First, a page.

1 Introduction

This tutorial introduces regular expressions and how they can be used when working with language data. The entire code for the sections below can be downloaded here.

How can you search texts for complex patterns or combinations of patterns? This question will answered in this tutorial and at the end you will be able to perform very complex searches yourself. The key concept of this tutorial is that of a regular expression. A regular expression (in shhort also called regex or regexp) is a special tsequence of characters (or string) for describing a search pattern. You can think of regular expressions as very powerful combinations of wildcards or as wildcards on steroids.

Preparation and session set up

Before we can start and because everything in this tutorial is based on R (a very flexible, user-friendly, and powerful programming environment), it is necessary to install R and RStudio. If these programs (or, in the case of R, environments) are not already installed on your machine, please search for them in your favorite search engine and add the term “download”. Open any of the first few links and follow the installation instructions (they are easy to follow, do not require any specifications, and are pretty much self-explanatory).

In addition, certain packages need to be installed from an R library so that the scripts shown below are executed without errors. Before turning to the code below, please install the packages by running the code below this paragraph. If you have already installed the packages mentioned below, then you can skip ahead ignore this section. To install the necessary packages, simply run the following code - it may take some time (between 1 and 5 minutes to install all of the libraries so you do not need to worry if it takes some time).

# clean current workspace
rm(list=ls(all=T))
# set options
options(stringsAsFactors = F)
# load packages
library(stringr)

Once you have installed R, R-Studio, and have also initiated the session by executing the code shown above, you are good to go.

2 Getting started with Regular Expressions

To put regular expressions into practive, we need some text that we will perform out searches on. In this tutorial, we will use texts from wikipedia about grammar.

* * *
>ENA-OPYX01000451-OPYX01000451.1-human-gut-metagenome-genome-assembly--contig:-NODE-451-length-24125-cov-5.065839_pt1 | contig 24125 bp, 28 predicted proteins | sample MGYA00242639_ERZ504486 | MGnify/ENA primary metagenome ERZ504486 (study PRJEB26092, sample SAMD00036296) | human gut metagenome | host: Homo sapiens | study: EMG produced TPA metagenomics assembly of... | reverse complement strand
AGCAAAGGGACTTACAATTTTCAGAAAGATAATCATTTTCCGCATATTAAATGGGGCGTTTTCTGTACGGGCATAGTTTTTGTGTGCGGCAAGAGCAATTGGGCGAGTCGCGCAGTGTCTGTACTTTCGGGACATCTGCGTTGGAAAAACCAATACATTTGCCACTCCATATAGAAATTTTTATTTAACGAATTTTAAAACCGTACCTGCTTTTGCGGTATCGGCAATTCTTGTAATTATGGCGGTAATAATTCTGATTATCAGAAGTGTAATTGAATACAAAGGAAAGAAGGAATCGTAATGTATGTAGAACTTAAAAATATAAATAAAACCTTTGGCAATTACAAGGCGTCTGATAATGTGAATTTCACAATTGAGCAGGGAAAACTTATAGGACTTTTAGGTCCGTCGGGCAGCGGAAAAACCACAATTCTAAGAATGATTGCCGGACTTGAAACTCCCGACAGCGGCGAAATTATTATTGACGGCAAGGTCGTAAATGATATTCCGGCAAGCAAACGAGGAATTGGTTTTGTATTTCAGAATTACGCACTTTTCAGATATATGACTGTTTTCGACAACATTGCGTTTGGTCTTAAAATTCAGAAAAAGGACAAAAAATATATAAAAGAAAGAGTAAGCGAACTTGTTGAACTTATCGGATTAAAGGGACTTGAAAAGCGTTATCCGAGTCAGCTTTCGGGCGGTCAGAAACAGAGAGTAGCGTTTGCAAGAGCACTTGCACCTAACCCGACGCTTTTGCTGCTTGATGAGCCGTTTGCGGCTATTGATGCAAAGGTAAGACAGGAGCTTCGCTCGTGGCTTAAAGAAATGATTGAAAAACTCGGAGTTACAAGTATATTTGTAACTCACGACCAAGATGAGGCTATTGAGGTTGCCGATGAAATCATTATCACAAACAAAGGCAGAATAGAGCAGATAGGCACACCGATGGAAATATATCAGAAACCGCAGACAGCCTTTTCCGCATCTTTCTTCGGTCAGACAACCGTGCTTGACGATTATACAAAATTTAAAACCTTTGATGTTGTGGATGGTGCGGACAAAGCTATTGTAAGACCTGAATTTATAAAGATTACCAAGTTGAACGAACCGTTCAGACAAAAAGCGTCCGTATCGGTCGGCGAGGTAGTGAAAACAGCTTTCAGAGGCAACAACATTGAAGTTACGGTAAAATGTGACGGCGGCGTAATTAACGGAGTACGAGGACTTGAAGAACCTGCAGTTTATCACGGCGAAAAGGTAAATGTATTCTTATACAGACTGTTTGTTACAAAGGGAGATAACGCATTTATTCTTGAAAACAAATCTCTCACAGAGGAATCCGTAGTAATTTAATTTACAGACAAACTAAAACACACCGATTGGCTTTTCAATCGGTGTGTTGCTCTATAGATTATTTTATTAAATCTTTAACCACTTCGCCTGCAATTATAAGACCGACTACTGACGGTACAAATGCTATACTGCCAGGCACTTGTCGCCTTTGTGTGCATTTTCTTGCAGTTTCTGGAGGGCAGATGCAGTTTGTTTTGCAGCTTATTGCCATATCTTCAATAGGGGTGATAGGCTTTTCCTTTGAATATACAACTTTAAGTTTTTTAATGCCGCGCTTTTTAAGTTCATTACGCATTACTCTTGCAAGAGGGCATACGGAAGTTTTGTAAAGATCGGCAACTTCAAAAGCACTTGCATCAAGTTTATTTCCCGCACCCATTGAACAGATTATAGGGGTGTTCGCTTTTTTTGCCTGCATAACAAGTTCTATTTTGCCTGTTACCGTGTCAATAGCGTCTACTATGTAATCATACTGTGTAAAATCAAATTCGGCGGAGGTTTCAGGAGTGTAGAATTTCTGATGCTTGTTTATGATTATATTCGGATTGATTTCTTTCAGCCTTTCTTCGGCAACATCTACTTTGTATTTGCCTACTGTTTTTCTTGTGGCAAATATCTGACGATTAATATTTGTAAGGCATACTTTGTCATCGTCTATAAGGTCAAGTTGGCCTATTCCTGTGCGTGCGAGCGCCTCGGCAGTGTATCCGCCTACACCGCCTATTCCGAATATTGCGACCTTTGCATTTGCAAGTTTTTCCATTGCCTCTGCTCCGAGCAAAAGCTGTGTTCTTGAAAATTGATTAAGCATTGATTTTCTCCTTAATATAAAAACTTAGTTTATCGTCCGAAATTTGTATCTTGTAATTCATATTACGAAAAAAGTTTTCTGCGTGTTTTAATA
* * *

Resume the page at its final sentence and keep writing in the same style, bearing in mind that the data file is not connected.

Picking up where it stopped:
# read in first text
text1 <- readLines("https://slcladal.github.io/data/testcorpus/linguistics02.txt")
exampletext <-  paste(text1, sep = " ", collapse = " ")
# inspect exampletext
exampletext
## [1] "Grammar is a system of rules which governs the production and use of utterances in a given language. These rules apply to sound as well as meaning, and include componential subsets of rules, such as those pertaining to phonology (the organisation of phonetic sound systems), morphology (the formation and composition of words), and syntax (the formation and composition of phrases and sentences). Many modern theories that deal with the principles of grammar are based on Noam Chomsky's framework of generative linguistics."

Before we delve into using regular expressions, we will have a look at the regular expressions that can be used in R and also check what they stand for.

There are three basic types of regular expressions:

  • Regular expressions that stand for individual symbols and determine frequencies.

  • Regular expressions that stand for classes of symbols;

  • Regular expressions that stand for structural properties.

The regular exressions below show the first type of regular xepressions, i.e. regular expressions that stand for individual symbols and determine frequencies.

? The preceding item is optional and will be matched at most once
* The preceding item will be matched zero or more times
+ The preceding item will be matched one or more times
{n} The preceding item is matched exactly n times
{n,} The preceding item is matched n or more times
{n,m} The preceding item is matched at least n times, but not more than m times

The regular exressions below show the second type of regular xepressions, i.e. regular expressions that stand for classes of symbols.

[:digit:] Digits: 0 1 2 3 4 5 6 7 8 9
[:lower:] Lowercase characters: a–z
[:upper:] Uppercase characters: A–Z
[:alpha:] Alphabetic characters: a–z and A–Z
[:alnum:] Digits and alphabetic characters
[:punct:] Punctuation characters: . , ; etc.
[:graph:] Graphical characters: [:alnum:] and [:punct:]
[:blank:] Blank characters: Space and tab
[:space:] Space characters: Space, tab, newline, and other space characters
[:print:] Printable characters: [:alnum:], [:punct:] and [:space:]

The regular expressions that denote classes of symbols are enclosed in [] and :. The last type of regular expressions, i.e. regular expressions that stand for structural properties are shown below.

\w Word characters: [[:alnum:]_]
\W No word characters: [ˆ[:alnum:]_]
\s Space characters: [[:blank:]]
\S No space characters: [ˆ[:blank:]]
\d Digits: [[:digit:]]
\D No digits: [ˆ[:digit:]]
\b Word edge
\B No word edge
\< Word beginning
\> Word end

3 Exercises for regular expressions

In the following we will combine and use these regular expressions to change, modify, and replace patters that we will define using the regular expressions above.

Matching patterns

In the following, we use str_view() and str_view_all() to show how regular expressions work because these functions show the matches of a regular expression.

To begin with, we match an exactly defined pattern (“ang”).

str_view_all(exampletext, "ang")

Now, we include . which stands for nay symbol (except a new line symbol).

str_view_all(exampletext, ".n.")

How to cite this tutorial

Schweinberger, Martin. 2020. Regular Expressions in R. Brisbane: The University of Queensland. url: https://slcladal.github.io/regularexpressions.html.

References